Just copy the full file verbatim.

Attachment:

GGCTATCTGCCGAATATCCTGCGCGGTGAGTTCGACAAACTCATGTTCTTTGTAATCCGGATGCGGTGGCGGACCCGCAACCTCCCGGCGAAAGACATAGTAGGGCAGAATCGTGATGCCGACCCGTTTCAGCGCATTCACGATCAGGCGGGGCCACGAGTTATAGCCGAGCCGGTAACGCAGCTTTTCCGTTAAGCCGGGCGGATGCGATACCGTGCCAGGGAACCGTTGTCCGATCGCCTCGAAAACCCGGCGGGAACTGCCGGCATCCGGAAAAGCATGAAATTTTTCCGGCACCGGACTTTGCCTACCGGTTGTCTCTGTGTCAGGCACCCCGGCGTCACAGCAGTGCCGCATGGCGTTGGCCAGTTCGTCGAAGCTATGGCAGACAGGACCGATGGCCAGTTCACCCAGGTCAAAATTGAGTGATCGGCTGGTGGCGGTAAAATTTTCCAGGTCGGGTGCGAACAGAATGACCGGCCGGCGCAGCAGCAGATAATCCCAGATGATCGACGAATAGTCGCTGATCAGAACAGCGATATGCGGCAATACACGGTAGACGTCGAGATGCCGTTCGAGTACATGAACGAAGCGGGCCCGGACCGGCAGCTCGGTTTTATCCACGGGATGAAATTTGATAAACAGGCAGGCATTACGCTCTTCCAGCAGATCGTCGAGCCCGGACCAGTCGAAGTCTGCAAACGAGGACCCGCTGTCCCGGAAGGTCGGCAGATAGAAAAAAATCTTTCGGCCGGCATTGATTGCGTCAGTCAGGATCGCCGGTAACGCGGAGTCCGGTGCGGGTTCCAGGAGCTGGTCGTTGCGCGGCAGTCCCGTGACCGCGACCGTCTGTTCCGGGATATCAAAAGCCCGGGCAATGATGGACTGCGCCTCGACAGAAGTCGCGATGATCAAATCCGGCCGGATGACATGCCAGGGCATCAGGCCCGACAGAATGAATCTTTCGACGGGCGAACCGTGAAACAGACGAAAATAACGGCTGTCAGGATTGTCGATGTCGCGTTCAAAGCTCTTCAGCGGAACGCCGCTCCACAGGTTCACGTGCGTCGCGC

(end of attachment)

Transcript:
GGCTATCTGCCGAATATCCTGCGCGGTGAGTTCGACAAACTCATGTTCTTTGTAATCCGGATGCGGTGGCGGACCCGCAACCTCCCGGCGAAAGACATAGTAGGGCAGAATCGTGATGCCGACCCGTTTCAGCGCATTCACGATCAGGCGGGGCCACGAGTTATAGCCGAGCCGGTAACGCAGCTTTTCCGTTAAGCCGGGCGGATGCGATACCGTGCCAGGGAACCGTTGTCCGATCGCCTCGAAAACCCGGCGGGAACTGCCGGCATCCGGAAAAGCATGAAATTTTTCCGGCACCGGACTTTGCCTACCGGTTGTCTCTGTGTCAGGCACCCCGGCGTCACAGCAGTGCCGCATGGCGTTGGCCAGTTCGTCGAAGCTATGGCAGACAGGACCGATGGCCAGTTCACCCAGGTCAAAATTGAGTGATCGGCTGGTGGCGGTAAAATTTTCCAGGTCGGGTGCGAACAGAATGACCGGCCGGCGCAGCAGCAGATAATCCCAGATGATCGACGAATAGTCGCTGATCAGAACAGCGATATGCGGCAATACACGGTAGACGTCGAGATGCCGTTCGAGTACATGAACGAAGCGGGCCCGGACCGGCAGCTCGGTTTTATCCACGGGATGAAATTTGATAAACAGGCAGGCATTACGCTCTTCCAGCAGATCGTCGAGCCCGGACCAGTCGAAGTCTGCAAACGAGGACCCGCTGTCCCGGAAGGTCGGCAGATAGAAAAAAATCTTTCGGCCGGCATTGATTGCGTCAGTCAGGATCGCCGGTAACGCGGAGTCCGGTGCGGGTTCCAGGAGCTGGTCGTTGCGCGGCAGTCCCGTGACCGCGACCGTCTGTTCCGGGATATCAAAAGCCCGGGCAATGATGGACTGCGCCTCGACAGAAGTCGCGATGATCAAATCCGGCCGGATGACATGCCAGGGCATCAGGCCCGACAGAATGAATCTTTCGACGGGCGAACCGTGAAACAGACGAAAATAACGGCTGTCAGGATTGTCGATGTCGCGTTCAAAGCTCTTCAGCGGAACGCCGCTCCACAGGTTCACGTGCGTCGCGC